This is factually incorrect. The graph apparently comes from an unidentified online  blog posting which uses some of our data to conduct its analysis. This analysis extrapolates PIOMAS ice volume data to arrive at a date when sea ice might first disappear. This extrapolation represents the analysis and judgement of the unidentified poster of the graph. The University of Washington was not involved in this analysis. We have informed the BBC and asked for a correction.

Update: The BBC has corrected the news piece to reflect the distinction between the use of PIOMAS data and the extrapolation performed elsewhere.

Europe’s Cryosat mission is now watching the ebb and flow of Arctic sea ice with high precision….Tuesday’s release shows a complete seasonal cycle, from October 2010, when the Arctic Ocean was beginning to freeze up following the summer melt, right through to March 2011, when the sea ice was approaching peak thickness. Cryosat found the volume (area multiplied by thickness) of sea ice in the central Arctic in March 2011 to have been 14,500 cubic kilometres. This figure is very similar to that suggested by PIOMAS (Panarctic Ice Ocean Modeling and Assimilation System), an influential computer model that has been used to estimate Arctic sea ice volume

PSC’s Kristin Laidre lends her expertise to a CBC News story of a juvenile narwhal adopted by a pod of Beluga whales in the St. Lawrence River.

Donna Hauser participated in the analysis of beluga whales in the western Beaufort Sea. Temporally and spatially diverse data sets which included aerial survey, passive acoustic, and satellite tracking data were synthesized to gain baseline information and a more holistic understanding of beluga distribution. Read about the project published in Deep Sea Research.

The news source International Business Times, out of the UK, reports on findings recently published in Global Change Biology of a decades-long research study involving Beluga whales. Donna HauserKristin Laidre, Harry Stern and colleagues examined changes in autumn migration timing of Beluga whale populations since the 1990s.

Bering Strait is the only pathway between the Pacific and  Arctic oceans. For 15 years now, APL-UW researchers and  their multi-institutional colleagues have measured the  properties of the flow through the strait with a series  moorings that are recovered and re-deployed each summer. Follow their July 2015  CRUISE BLOG 

May 8, 2020 – Maddie Smith is ready to drift through life for a little while. But it’s not because she’s lost focus. In fact, the postdoctoral researcher at the University of Washington’s Applied Physics Laboratory is embarking on the trip of a lifetime for any scientist interested in better understanding global warming.

Congratulations to Cecilia, who was chosen to participate in the U.S. Fulbright Scholar program. She will spend 9 months in Norway (from mid-August 2017 to mid-May 2018) doing oceanographic research at the Norwegian Polar Institute (NPI) in Tromsø, and at the University Centre in Svalbard (UNIS) in Longyearbyen.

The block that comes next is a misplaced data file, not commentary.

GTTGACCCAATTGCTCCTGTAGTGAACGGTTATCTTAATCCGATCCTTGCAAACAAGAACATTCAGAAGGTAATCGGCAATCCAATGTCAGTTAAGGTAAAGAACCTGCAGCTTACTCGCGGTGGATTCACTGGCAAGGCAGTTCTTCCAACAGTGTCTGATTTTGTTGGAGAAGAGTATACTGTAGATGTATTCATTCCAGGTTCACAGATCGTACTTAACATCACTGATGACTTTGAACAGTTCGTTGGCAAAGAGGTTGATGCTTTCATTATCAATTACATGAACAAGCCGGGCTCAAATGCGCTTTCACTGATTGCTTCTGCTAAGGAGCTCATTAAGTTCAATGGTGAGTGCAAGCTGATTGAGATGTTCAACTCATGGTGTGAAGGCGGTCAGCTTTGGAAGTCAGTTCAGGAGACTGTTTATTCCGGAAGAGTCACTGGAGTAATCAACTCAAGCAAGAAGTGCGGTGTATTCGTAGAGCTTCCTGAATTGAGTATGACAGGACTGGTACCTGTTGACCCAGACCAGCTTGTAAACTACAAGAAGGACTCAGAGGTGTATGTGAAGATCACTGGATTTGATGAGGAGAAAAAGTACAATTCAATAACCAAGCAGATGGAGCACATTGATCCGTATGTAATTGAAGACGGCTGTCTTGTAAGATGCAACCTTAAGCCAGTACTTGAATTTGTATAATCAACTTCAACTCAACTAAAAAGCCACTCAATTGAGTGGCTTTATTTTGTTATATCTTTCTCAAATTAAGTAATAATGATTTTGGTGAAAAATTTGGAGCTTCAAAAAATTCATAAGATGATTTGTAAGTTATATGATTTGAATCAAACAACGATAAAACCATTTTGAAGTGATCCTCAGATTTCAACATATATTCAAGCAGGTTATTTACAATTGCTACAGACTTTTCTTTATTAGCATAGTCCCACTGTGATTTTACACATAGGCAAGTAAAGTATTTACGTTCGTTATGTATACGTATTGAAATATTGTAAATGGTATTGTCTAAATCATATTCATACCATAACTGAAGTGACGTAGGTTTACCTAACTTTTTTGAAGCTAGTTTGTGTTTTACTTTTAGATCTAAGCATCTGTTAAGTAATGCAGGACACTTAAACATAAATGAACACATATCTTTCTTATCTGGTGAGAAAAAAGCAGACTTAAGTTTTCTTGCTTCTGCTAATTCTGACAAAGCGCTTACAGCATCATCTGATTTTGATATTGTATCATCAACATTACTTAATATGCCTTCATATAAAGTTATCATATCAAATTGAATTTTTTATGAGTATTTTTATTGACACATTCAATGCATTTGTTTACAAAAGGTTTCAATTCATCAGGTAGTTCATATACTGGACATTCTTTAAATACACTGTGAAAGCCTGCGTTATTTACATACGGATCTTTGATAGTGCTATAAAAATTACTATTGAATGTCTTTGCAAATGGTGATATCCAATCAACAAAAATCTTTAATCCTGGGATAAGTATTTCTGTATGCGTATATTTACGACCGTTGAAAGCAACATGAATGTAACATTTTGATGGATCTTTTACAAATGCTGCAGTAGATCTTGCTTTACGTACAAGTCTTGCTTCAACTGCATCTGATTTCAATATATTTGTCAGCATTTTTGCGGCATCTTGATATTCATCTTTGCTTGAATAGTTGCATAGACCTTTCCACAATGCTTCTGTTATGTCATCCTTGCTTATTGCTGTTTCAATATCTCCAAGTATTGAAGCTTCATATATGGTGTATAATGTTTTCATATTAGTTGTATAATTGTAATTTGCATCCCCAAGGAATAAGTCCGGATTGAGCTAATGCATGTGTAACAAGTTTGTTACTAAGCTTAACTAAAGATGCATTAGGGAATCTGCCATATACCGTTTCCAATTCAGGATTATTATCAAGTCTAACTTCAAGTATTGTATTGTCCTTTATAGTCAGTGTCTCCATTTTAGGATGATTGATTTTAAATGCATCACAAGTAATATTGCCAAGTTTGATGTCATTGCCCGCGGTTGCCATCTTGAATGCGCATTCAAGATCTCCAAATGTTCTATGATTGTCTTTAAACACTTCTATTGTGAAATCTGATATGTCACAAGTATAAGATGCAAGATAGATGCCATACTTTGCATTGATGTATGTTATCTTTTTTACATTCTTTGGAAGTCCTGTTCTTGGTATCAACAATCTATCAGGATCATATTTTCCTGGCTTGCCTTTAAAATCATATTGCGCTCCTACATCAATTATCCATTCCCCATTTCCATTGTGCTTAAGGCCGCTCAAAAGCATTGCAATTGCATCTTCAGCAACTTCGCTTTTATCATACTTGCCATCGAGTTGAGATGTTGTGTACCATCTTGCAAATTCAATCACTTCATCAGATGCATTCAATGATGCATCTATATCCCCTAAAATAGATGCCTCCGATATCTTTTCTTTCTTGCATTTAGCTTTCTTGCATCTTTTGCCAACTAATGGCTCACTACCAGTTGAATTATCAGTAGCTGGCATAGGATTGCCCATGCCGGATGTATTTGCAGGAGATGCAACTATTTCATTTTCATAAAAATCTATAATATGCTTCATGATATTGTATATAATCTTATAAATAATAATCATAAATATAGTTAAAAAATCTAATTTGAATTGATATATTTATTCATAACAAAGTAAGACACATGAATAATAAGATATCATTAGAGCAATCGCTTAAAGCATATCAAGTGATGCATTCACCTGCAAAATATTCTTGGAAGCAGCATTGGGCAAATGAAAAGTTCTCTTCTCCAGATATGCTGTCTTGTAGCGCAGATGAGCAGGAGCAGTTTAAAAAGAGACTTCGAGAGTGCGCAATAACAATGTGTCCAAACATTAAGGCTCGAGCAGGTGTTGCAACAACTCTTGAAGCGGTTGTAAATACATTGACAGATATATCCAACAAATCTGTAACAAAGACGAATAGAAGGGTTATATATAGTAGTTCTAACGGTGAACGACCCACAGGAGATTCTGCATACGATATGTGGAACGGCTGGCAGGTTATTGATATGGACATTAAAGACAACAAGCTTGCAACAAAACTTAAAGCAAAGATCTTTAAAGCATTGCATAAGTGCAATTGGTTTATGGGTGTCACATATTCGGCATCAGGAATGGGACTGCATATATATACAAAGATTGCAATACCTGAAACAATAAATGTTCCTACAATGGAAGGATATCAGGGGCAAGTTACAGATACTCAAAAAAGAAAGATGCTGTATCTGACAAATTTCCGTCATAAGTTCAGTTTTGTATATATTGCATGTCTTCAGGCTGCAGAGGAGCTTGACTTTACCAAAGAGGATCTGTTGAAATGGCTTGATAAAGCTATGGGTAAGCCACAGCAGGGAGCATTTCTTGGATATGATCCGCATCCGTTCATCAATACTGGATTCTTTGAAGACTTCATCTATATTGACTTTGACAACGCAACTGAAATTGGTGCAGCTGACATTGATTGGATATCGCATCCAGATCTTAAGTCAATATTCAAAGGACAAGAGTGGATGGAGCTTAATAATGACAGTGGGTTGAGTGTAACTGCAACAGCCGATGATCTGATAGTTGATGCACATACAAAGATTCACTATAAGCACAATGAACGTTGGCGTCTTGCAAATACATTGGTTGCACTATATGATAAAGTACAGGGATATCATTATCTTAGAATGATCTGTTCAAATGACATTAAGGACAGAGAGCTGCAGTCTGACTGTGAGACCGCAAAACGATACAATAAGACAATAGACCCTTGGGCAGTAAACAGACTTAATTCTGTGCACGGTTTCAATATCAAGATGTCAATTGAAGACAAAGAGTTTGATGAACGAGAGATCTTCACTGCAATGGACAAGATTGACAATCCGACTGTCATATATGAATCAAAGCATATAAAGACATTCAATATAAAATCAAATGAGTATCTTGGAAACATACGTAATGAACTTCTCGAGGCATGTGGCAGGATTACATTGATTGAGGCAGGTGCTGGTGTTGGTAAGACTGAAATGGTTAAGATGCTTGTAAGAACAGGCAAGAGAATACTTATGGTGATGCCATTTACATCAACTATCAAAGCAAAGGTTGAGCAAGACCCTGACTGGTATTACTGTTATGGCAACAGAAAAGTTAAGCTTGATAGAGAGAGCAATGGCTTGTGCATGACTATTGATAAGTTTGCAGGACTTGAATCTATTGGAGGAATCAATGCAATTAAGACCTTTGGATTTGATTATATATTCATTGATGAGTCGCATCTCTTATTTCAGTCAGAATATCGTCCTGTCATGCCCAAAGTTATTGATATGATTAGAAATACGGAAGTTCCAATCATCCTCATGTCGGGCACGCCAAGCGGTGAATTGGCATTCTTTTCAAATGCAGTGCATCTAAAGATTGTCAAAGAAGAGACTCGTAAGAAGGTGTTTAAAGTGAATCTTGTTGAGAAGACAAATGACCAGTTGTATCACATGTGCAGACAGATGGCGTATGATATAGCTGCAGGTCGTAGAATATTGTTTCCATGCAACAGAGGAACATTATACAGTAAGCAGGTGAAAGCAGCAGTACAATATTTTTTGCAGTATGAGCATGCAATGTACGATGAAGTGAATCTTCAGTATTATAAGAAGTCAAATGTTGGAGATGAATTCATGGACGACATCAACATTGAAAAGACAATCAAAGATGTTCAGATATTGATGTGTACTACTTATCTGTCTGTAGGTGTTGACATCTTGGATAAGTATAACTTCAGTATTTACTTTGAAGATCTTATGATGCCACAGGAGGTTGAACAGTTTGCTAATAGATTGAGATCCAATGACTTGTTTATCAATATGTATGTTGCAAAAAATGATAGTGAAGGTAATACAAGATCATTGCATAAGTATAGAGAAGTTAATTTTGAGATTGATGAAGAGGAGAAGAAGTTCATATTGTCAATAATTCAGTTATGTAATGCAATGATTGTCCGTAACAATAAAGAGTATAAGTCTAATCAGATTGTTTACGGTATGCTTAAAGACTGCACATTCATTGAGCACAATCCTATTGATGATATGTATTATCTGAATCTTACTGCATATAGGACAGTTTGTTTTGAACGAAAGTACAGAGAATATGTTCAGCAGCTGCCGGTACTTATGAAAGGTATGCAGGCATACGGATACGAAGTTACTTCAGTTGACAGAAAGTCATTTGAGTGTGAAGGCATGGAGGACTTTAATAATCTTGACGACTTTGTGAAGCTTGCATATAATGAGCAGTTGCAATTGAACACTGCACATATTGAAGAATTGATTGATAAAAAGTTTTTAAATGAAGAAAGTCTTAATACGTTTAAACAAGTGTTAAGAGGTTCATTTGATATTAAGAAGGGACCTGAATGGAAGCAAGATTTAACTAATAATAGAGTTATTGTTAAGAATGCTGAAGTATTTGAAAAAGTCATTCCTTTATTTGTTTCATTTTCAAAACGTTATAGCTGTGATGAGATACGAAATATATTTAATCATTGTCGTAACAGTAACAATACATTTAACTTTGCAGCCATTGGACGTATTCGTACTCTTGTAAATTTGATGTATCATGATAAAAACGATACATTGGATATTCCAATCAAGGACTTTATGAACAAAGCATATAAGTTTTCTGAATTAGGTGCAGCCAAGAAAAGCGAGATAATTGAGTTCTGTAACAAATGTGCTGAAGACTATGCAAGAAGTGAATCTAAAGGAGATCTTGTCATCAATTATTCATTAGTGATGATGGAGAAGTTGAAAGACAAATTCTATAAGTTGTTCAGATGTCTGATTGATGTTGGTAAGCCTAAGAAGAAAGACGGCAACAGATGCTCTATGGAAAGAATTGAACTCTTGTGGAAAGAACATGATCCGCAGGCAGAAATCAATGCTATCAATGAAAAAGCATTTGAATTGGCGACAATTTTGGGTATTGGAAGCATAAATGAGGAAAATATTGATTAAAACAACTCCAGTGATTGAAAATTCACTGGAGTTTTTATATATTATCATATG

September 17, 2019 – Research by Axel Schweiger and Jinlun Zhang in Collaboration with Kevin Wood from JISAO reconstructs sea ice volume and thickness since 1901. 

Third Pod from the Sun, the American Geophysical Union’s podcast, kicks off the month of March with PSC’s Kristin Laidre.

A new study finds that an area of the Arctic Ocean critical for the survival of polar bears is fast becoming vulnerable to climate change.

The region, dubbed the “last ice area” had been expected to stay frozen far longer than other parts of the Arctic.

But this new analysis says that this area suffered record melting last summer.

The researchers say that high winds allied to a changing climate were behind the unexpected decline.

 

News station KING 5 interviews PSC’s Jamie Morison, as environmental policies change under the new administration resulting in strong, public response. Watch the clip of the PSC oceanographer discussing his own research observations, Arctic data available from the National Snow and Ice Data Center (NSIDC), and the need to continue polar research. 

Congratulations to PSC’s Sarah Dewey for passing her PhD Defense! She presented her research earlier this month with her talk, Evolving Ice-Ocean Dynamics of the Western Arctic. 

The publication Conservation Biology announced its awards for 2016 and PSC’s Kristin Laidre is the lead author of the paper that earned the second highest altmetric score, Arctic Marine Mammal Population Status, Sea Ice Habitat Loss, and Conservation Recommendations for the 21st Century.
Laidre led the collaborative effort which involved PSC colleagues Harry Stern and Eric Regehr (at present), along with other researchers from Canada, Greenland, Norway, Russia and other US institutions. Congratulations to Kristin and the team!

PSC’s Daniel Shapero is participating in the Applied Physics Laboratory Seminar Series — Fall 2016. On Thursday, October 6, 2:30 PM in 512 Benjamin Hall, UW, Daniel will give a talk describing some of his work in the field of inverse or data assimilation, both in the methodology and the application to major outlet glaciers in Greenland.

The Arctic Data Center, supported by NSF, has highlighted Karen Junge’s work investigating rotten ice. Data has been collected on both the physical and biological properties of rotten ice and is available from the center.  

Global warming not so global? PSC postdoc Aaron Donohoe has co-authored a study recently published in Nature Geoscience showing how and why the Antarctic Ocean has not warmed in comparison to what has been observed in the Arctic.

What is traditional knowledge and how can it help us understand climate change? Online news source, Earther, talks to Kristin Laidre about her recently published research involving some of the Inuit communities of East Greenland. Inuit sustenance hunters were interviewed about their livelihood, the landscape of their homeland, and more to form a picture of how things have changed over time. 

June 11, 2021 – “We may not have the luxury of waiting for slow changes on Pine Island; things could actually go much quicker than expected,” said lead author Ian Joughin, a glaciologist at the UW Applied Physics Laboratory. “The processes we’d been studying in this region were leading to an irreversible collapse, but at a fairly measured pace. Things could be much more abrupt if we lose the rest of that ice shelf.”

Matt Alkire leads the PSC team of authors that earned the Editor’s Highlight for AGU’s recent JGR: Oceans issue. Read on to learn why Matt’s article, A meteoric water budget for the Arctic Ocean, was singled out…